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faithful Israel: Give me children, or else I die ; Gen. xxx. 1. So desirous hath nature been, even in the holiest, to propagate itself; and so impatient of a denial. Lo, children and the fruit of the womb are an heritage and gift, that cometh from the Lord ; Psalm cxxvii. 3. Happy is he, that hath his quiver full of such shafts ; v. 5. It is the blessing, that David grudged to wicked ones; They have children at their desire ; Ps. xvii. 14. It was the curse, which God inflicted upon the family of Abimelech, King of Gerar, that he closed up all the wombs in his house, for Sarah's sake; Gen. xx. 17, 18: and the judgment threatened to Ephraiın, is a miscarrying womb, and dry breasts; Hos. ix. 14: and Jeconiah's sad doom is, Write this man childless ; Jer. xxii. 30. As, on the contrary, it is a special favour of God, that the barren hath borne seven ; 1 Sam. ii. 5 : and it is noted by the Psalmist, as a wonder of God's mercy, that he maketh the barren woman to keep house, and to be a joyful mother of children ; Ps. cxii. 9.
It is pity he was ever born, that holds not children a blessing : yet not simple and absolute, but according as it may prove.
She hath a double favour from God, that is a joyful mother of children : many a one breeds her sorrow, breeds her death.
There is scarce any other blessing from God seasoned with so much acrimony, both of misery and danger. Do but lay together the sick fits of breeding, the painful throws of travail, the weary attendances of nursing, the anxious cares of education, the fears and doubts of misguidance, the perpetual solicitude for their provision, the heart-breaking grief for their miscarriage; and tell me, whether thy bemoaned sterility have not more ease, less sorrow.
The pains of child-bearing. It is thy sorrow then, that thou art not fruitful :-Consider, that thou art herein freed from a greater sorrow : In sorrow, shalt thou bring forth children ; Gen. iii. 16.
Do but think upon the shrieks and torments, that thou hast seen and heard in the painful travails of thy neighbours. One, thou hast seen wearying the days and nights, in restless pangs; and calling for death, in a despair of delivery : another, after the unprofitable labours of midwives, forced to have her bowels ransacked by the hand of another sex. One hath her dead burthen torn from her by piece-meal: another is delivered of her life and birth together. One languisheth to death, after the hand of an unskilful midwife : another is weary of her life, through the soreness of her breasts. All these sorrows thou hast escaped by this one: in these regards, how many whom thou enviest, have thought thee happier than themselves!
The misery of ill-disposed and undutiful children. Thou art afflicted, that thou art not a mother :- Many a one is so, that wishes she had been barren. If either the child prove deformed and mis-shapen; or, upon further growth, unnatural and wicked; what a corrosive is this to her, that bore him!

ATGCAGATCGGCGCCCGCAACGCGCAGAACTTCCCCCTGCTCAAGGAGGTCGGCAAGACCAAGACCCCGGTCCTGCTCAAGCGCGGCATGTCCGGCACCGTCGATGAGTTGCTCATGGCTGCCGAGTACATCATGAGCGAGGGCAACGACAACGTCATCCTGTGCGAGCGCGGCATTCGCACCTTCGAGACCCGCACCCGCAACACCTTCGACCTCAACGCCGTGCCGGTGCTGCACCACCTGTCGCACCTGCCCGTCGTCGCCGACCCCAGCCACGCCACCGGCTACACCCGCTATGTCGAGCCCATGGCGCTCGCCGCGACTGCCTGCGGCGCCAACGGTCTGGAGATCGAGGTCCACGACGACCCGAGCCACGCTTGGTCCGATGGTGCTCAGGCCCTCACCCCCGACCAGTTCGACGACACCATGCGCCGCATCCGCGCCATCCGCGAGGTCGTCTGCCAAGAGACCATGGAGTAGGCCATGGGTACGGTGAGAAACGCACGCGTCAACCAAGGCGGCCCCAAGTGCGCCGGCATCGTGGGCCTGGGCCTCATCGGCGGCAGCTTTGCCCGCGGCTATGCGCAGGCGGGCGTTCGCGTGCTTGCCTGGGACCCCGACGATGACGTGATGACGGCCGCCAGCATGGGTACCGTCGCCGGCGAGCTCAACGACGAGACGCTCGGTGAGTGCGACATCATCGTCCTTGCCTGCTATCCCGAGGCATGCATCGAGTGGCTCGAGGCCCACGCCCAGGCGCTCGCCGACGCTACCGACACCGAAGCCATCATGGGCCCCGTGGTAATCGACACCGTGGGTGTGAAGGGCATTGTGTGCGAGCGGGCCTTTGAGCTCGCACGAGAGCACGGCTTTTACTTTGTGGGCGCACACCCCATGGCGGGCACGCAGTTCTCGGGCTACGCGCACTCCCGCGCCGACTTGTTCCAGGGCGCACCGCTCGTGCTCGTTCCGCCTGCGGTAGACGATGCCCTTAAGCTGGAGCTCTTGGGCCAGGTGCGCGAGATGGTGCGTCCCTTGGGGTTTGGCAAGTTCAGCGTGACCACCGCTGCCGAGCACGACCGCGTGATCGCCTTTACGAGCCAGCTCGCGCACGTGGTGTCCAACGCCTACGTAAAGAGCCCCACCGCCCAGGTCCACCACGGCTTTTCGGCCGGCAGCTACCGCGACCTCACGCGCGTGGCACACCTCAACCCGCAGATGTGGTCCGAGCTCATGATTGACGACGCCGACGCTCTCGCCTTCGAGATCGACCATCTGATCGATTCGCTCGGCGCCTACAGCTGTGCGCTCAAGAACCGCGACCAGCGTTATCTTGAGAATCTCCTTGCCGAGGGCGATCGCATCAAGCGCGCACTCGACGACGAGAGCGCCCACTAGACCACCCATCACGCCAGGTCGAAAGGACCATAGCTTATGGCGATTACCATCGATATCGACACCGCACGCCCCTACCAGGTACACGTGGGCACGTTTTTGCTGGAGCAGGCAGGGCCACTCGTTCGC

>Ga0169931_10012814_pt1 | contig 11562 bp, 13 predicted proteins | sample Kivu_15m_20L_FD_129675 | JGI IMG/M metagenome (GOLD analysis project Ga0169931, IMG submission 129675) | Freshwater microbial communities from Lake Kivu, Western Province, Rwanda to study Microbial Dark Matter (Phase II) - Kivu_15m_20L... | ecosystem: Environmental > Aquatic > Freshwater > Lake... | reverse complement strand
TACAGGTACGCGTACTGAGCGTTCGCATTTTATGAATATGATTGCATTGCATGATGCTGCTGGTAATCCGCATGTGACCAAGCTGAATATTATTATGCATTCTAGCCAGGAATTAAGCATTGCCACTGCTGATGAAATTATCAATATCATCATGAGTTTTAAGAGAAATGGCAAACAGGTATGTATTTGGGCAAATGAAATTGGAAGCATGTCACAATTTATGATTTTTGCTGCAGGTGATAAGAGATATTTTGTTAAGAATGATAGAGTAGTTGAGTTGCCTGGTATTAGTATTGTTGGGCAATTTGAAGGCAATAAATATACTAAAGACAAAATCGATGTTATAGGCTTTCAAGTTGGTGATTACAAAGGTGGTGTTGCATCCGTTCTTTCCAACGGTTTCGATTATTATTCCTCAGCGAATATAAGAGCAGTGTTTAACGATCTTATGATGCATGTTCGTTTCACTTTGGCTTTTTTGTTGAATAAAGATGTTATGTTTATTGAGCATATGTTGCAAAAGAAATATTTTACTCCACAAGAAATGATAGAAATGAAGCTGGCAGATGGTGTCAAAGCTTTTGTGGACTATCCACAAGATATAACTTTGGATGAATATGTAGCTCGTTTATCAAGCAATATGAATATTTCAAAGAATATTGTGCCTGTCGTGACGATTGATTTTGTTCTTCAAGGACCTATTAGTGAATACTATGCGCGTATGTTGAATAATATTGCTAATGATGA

Rebekah thought it long to be, after her marriage, twenty years childless : her bolv husband, at sixty years of age, prays to God for issue by her; Gen. xxv. 20, 21. His devotion, as the Jewish Doctors say, carried him to mount Moriah, for this purpose; that in the same place, where his life was miraculously preserved from the knife of his father, it might, by the like miracle, be renewed in his posterity : God hears him: Rebekah conceives: but, when she felt that early combat of her struggling twins in her womb, she can say, If it be so, why am I thus ? v. 22. And, when she saw a child come forth all clad in hair, v. 25. and after saw his conditions no less rough than his hide, ch. xxvii. 41. do we not think she wished that part of her burden unborn ?
Certainly, children are, according to their proof, either blessings or crosses. Hast thou a child weil disposed, well governed ? A wise son maketh a glad father. Hast thou a child disorderly and debauched ? A foolish son is the heaviness of his mother ; and the calamity of his father ; Prov. x. 1. xv. 20. xix. 13. Hast thou a son, that is unruly, stubborn, unnatural ? as commonly the cions overrule the stock : He, that wasteth his father, and chaseth away his mother, is a son, that causeth shame, and bringeth reproach ; ch. xix. 26. And, if such a son should live and die impenitent, what can be answerable to the discomfort of that parent, who shall think that a piece of himself is in hell ?
The cares of parents for their children. Thou hast no children :-As thou hast less joy, so thou hast less trouble.
It is a world of work and thoughts, that belong to these living possessions. Artemidorus observes, that to dream of children, imports cares to follow *. Surely, as they are our greatest cares, so they bring many lesser cares with them. Before, thou hadst but one mouth to feed; now, many. And upon whom doth this charge lie, but upon the parent? Not nature only, but religion casts it upon him: for, If any provide not for his own, especially for those of his own house, he hath denied the faith, and is worse than an infidel ;
* Artemidor. de Insomniis. 1. i.c. 16.
i Tim. v. 8. Dost thou not see, that many suckers, growing up from the root of the tree, draw away the sap from the stock and many rivulets, let out from the main channel, leave the stream shallow? So it must be, with thee and thine.
But this expence is not more necessary, than comfortable. I remember a great man coming to my house at Waltham, and seeing all my children standing in the order of their age and stature, said, “ These are they, that make rich men poor :” but he straight received this answer; “ Nay, my Lord, these are they, that make a poor man rich: for there is not one of these, whom we would part with for all your wealth."
Indeed, wherefore do we receive, but to distribute ? and what are we, but the farmers of those, we leave behind us? And, if we do freely lay out our substance beforehand for their good, so much of our rent is happily cleared.
It is easy to observe, that none are so gripple and hard fisted, as the childless : whereas those, who, for the maintenance of large families, are inured to frequent disbursements, find such experience of Divine Providence in the faithful managing of their affairs, as that they lay out with more cheerfulness than they receive.